“It’s certainly a club we all want to be a part of,” said Lynda Waggoner, vice president of the Frank Lloyd Wright Building Conservancy, and director of Fallingwater, another Wright property being considered for World Heritage status. “It’s the best of the best worldwide, both in natural and cultural sites.”

    Two of the sites that were included this time around are located in Wright’s home state of Wisconsin: the Herbert and Katherine Jacobs House in Madison and Taliesin in Spring Green.

    Taliesin is one of Wright’s biggest and most well-known houses, and Waggoner said it’s one of the most important examples of Wright’s idea of organic architecture; drawing from the site itself to inspire the building, creating a unified home. Because Wright designed Taliesin for himself, it allowed him a good deal of flexibility to try new ideas.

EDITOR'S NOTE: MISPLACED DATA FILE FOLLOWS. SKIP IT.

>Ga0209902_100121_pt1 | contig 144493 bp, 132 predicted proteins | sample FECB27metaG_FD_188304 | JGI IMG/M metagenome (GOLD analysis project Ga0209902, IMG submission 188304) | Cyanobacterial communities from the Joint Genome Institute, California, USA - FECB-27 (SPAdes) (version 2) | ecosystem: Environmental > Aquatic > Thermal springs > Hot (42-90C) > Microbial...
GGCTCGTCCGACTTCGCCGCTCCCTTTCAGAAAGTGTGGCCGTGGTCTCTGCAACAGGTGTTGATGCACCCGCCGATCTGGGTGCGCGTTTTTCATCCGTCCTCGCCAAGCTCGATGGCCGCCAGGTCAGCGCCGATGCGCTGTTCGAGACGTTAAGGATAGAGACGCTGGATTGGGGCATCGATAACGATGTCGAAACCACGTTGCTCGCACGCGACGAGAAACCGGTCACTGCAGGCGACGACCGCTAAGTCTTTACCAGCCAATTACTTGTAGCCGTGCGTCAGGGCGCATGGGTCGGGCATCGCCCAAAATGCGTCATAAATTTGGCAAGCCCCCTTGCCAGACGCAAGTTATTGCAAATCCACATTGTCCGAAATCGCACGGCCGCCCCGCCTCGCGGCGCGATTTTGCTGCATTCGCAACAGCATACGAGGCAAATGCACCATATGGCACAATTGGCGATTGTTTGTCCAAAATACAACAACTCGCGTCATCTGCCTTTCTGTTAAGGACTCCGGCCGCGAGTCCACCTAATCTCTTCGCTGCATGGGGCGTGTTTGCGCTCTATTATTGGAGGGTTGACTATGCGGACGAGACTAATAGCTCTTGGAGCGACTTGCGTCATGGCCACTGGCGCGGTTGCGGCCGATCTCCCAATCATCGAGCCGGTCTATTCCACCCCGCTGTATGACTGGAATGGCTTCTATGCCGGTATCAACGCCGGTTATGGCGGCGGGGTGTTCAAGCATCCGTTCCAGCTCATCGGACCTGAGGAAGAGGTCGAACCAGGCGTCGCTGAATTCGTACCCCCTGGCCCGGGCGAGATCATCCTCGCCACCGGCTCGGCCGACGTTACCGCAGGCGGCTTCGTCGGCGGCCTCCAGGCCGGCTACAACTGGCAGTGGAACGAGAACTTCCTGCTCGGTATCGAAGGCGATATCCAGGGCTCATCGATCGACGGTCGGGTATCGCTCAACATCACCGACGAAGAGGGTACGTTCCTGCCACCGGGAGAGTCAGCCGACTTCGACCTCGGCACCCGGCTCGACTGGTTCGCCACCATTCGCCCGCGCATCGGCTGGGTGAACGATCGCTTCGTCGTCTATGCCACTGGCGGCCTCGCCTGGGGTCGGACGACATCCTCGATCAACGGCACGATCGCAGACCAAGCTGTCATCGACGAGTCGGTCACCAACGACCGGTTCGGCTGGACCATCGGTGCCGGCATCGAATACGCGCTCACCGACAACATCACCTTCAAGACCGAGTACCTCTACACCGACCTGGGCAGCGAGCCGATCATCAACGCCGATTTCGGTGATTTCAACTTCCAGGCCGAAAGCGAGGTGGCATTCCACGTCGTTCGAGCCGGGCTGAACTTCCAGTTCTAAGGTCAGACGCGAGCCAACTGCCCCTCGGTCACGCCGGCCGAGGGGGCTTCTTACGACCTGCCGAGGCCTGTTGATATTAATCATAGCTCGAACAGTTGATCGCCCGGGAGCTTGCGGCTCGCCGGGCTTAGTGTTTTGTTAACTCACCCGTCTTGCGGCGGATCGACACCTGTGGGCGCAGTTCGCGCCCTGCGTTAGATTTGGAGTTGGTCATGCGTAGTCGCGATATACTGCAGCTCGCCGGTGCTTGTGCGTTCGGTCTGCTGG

“In this building, he was able to experiment with ideas over time that he wanted to explore,” Waggoner said.

    Madison’s Herbert and Katherine Jacobs House is a much smaller property, but no less impressive.

    “It’s probably the most well-known and highly celebrate example of Wright’s effort to develop a moderate cost house for a middle class family,” Waggoner said. “With a minimum budget, Wright created a really elegant solution for this family using natural materials that are used on the inside and outside.”

    Waggoner said the position of the house on the property is especially impressive. “It’s an L-shaped house, and the apex of the L is tucked into the corner of the site with its back turned to the street,” she said. “So when pull up to the house, you don’t really see much except the door, but it opens up unto its site, and makes the lot seem much larger.”

    While scholars can debate the finer points of Wright’s architecture, Waggoner said that there’s a certain indescribable quality to Wright’s work, one that really resonates with the visitors that come to see properties like Taliesin and Fallingwater. “Many architects design very intellectual houses, particularly today,” Waggoner said. “Wright had a certain humanity to his houses that I think people inherently react to.”